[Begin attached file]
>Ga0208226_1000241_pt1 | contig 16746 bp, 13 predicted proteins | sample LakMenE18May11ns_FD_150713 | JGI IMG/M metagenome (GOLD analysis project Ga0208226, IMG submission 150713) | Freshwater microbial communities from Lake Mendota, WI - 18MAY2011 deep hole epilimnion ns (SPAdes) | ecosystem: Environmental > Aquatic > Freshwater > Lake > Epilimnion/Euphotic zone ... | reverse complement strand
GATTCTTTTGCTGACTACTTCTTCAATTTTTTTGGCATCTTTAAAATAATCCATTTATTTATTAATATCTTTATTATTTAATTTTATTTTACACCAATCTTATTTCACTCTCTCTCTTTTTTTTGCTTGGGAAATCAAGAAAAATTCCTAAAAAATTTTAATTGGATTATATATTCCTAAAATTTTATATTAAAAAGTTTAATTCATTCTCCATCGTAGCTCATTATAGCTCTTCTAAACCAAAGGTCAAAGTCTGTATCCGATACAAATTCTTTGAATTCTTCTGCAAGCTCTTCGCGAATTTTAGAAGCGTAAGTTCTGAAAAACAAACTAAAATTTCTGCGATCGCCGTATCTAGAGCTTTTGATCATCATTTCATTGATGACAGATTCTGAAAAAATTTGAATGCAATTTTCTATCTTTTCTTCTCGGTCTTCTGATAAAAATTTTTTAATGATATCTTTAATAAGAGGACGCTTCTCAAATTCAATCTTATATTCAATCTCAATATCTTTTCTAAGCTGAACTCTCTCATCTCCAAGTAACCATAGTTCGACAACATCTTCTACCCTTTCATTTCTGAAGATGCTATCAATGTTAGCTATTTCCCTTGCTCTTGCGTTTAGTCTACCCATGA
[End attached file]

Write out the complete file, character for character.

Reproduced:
>Ga0208226_1000241_pt1 | contig 16746 bp, 13 predicted proteins | sample LakMenE18May11ns_FD_150713 | JGI IMG/M metagenome (GOLD analysis project Ga0208226, IMG submission 150713) | Freshwater microbial communities from Lake Mendota, WI - 18MAY2011 deep hole epilimnion ns (SPAdes) | ecosystem: Environmental > Aquatic > Freshwater > Lake > Epilimnion/Euphotic zone ... | reverse complement strand
GATTCTTTTGCTGACTACTTCTTCAATTTTTTTGGCATCTTTAAAATAATCCATTTATTTATTAATATCTTTATTATTTAATTTTATTTTACACCAATCTTATTTCACTCTCTCTCTTTTTTTTGCTTGGGAAATCAAGAAAAATTCCTAAAAAATTTTAATTGGATTATATATTCCTAAAATTTTATATTAAAAAGTTTAATTCATTCTCCATCGTAGCTCATTATAGCTCTTCTAAACCAAAGGTCAAAGTCTGTATCCGATACAAATTCTTTGAATTCTTCTGCAAGCTCTTCGCGAATTTTAGAAGCGTAAGTTCTGAAAAACAAACTAAAATTTCTGCGATCGCCGTATCTAGAGCTTTTGATCATCATTTCATTGATGACAGATTCTGAAAAAATTTGAATGCAATTTTCTATCTTTTCTTCTCGGTCTTCTGATAAAAATTTTTTAATGATATCTTTAATAAGAGGACGCTTCTCAAATTCAATCTTATATTCAATCTCAATATCTTTTCTAAGCTGAACTCTCTCATCTCCAAGTAACCATAGTTCGACAACATCTTCTACCCTTTCATTTCTGAAGATGCTATCAATGTTAGCTATTTCCCTTGCTCTTGCGTTTAGTCTACCCATGA